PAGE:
Each day in my ministry I'm asked to weigh in on situations or advocate for what I believe is what the Congregation wants or what is most healthy for us. I'm aware that I am not the type who has to win or who can never lose. In fact I think using the win-or-lose model is dangerous in our congregational life and work. It lacks spiritual and faith maturity. That is, if we employ that model we are operating from a place far below our best selves and far below what our tradition calls us to be. Win or lose instantly sets us up as adversaries, which we are not. I often wonder about what the baggage is that we carry that pushes us to risk dignity and relationship in order to win. What elicits the anger and resentment when we feel we've lost something. These are some interesting dynamics for members of a congregation, and their minister, who are on the same team with the same goals.
Desperate are we when we must win and not lose. Forgiving and understanding are we when we must win while others win. Yes we've all heard that our goal is win/win, and it is. But how do we bring our emotional and spiritual maturity with us versus our baggage? One excellent way is to think and meditate on before we gather with others is -- I am okay, no one wants to harm me or take something from me. Another way is to ask yourself before you speak, "will these words harm another?"
Such pauses will help you communicate and support and love others around you in a way that you will be grateful for and proud of. These are emotional skills. Learning that nothing is personal and the game is not win or lose.
We have a couple of times to practice those emotional skills this month. We have a pre-annual meeting and an annual meeting scheduled. Those meetings are offered to give voice to all members. Using our newly developed skills we will be able to disagree, debate, and decide without feeling that we or others have lost something. It's quite easy really. Simply see the person as a partner in trying to decide what is best for the Congregation, rather than our enemy.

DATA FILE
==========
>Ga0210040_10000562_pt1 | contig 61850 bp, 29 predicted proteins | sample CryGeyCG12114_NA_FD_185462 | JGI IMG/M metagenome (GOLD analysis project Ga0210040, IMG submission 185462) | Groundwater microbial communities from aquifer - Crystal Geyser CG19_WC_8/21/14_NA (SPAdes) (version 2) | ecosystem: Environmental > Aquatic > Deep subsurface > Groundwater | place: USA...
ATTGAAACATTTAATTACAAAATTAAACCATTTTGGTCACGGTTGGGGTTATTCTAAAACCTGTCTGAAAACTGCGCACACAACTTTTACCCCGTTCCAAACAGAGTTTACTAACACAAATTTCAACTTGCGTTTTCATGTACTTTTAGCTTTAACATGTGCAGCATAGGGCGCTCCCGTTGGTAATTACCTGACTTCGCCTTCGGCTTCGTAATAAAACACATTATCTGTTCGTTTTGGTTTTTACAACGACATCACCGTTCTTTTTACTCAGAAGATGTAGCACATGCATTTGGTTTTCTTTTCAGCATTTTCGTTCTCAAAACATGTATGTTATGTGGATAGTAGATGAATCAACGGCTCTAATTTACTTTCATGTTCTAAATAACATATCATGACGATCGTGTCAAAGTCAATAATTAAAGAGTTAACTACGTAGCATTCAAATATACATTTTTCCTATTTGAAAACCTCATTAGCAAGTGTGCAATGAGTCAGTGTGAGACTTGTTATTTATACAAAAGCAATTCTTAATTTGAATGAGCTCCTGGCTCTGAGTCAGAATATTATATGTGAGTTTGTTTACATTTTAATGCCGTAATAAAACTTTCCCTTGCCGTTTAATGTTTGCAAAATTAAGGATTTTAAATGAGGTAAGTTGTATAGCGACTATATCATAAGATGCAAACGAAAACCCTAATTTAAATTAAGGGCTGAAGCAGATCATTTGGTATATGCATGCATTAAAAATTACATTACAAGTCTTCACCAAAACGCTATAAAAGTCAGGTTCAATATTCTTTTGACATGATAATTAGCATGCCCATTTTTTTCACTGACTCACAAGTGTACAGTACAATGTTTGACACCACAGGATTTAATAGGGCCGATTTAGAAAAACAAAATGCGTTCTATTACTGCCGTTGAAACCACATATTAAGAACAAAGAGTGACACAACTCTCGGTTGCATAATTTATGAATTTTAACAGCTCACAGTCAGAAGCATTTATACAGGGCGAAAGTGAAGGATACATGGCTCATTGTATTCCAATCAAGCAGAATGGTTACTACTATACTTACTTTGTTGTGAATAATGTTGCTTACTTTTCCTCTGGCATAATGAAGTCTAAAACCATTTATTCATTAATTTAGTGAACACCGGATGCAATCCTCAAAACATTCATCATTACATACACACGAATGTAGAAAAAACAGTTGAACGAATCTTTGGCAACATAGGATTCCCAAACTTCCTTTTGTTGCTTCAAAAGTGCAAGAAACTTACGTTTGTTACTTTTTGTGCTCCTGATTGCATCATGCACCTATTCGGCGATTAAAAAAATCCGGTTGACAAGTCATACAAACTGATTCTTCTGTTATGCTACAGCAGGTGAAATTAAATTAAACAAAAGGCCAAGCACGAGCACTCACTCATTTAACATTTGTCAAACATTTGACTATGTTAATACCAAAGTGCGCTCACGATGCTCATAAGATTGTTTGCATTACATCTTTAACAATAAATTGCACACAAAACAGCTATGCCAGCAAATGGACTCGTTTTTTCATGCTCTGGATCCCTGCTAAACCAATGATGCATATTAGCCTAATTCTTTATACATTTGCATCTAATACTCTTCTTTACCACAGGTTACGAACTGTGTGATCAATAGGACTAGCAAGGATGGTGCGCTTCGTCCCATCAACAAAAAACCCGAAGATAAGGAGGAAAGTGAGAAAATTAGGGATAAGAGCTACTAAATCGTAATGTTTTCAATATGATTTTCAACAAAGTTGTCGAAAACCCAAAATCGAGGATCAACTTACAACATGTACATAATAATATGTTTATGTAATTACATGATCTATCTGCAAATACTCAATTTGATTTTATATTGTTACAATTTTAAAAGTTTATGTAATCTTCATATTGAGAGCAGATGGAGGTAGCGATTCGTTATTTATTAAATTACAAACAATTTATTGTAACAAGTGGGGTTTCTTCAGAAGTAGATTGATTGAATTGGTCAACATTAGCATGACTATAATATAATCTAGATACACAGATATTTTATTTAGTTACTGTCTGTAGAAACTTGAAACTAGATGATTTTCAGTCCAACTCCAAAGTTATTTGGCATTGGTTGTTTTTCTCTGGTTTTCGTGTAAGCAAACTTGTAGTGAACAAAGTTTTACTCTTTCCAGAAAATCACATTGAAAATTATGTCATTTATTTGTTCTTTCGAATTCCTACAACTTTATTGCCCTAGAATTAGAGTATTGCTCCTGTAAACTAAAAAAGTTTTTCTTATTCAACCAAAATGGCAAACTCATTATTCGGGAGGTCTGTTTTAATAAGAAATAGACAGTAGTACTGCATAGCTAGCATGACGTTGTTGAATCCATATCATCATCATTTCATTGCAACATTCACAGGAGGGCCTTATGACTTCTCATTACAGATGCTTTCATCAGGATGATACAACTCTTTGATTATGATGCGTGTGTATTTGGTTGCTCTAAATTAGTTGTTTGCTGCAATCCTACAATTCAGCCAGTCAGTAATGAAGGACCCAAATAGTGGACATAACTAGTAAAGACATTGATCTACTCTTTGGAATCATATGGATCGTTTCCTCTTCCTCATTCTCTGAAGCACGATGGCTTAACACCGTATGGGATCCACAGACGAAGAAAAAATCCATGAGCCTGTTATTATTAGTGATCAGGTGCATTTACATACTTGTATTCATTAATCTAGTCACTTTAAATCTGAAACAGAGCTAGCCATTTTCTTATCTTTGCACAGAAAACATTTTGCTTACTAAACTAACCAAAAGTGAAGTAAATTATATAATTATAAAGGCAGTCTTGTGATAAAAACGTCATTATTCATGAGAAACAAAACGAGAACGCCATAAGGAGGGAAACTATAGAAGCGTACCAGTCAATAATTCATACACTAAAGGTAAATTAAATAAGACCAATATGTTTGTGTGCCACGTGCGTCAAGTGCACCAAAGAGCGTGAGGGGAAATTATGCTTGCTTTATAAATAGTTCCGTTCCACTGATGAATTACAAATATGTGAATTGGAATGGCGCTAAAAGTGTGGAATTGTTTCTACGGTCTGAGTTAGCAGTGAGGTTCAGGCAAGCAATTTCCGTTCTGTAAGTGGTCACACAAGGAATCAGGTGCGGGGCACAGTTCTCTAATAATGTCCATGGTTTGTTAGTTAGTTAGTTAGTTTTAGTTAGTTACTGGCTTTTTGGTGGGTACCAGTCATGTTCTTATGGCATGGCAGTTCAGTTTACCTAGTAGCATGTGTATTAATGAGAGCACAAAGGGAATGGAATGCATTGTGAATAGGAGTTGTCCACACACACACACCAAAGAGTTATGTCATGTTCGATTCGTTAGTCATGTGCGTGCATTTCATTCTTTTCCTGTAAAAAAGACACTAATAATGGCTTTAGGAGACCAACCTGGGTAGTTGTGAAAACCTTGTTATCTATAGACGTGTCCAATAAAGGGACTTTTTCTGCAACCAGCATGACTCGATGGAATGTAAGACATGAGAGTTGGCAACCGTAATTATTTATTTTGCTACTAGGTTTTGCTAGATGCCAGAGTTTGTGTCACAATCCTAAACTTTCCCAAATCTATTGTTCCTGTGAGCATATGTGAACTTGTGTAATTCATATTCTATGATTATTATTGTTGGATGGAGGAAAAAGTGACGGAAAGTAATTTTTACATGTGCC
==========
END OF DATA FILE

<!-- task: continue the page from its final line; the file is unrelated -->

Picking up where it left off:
So you see, win or lose has no place in our home. We are all working toward a win/win. If something is decided that you don't agree with, but could live with for the sake of the health of your partners and the Congregation, it's a win.
It is not unusual for any UU congregation to experience some interpersonal issues. It's also not unusual for congregations to decide that they aren't interested in personal attacks, harmful words, and hateful divisions. If I can claim to know you well I'd say we've moved beyond all this. But it may be lurking this time of year. Simply practice and encourage new emotional skills. Our community and our work depends on our practice. This Congregation's talent and commitment to meaningful relationships will surely arrive at our gatherings. Practice, practice, practice!
In faith, Rev. CJ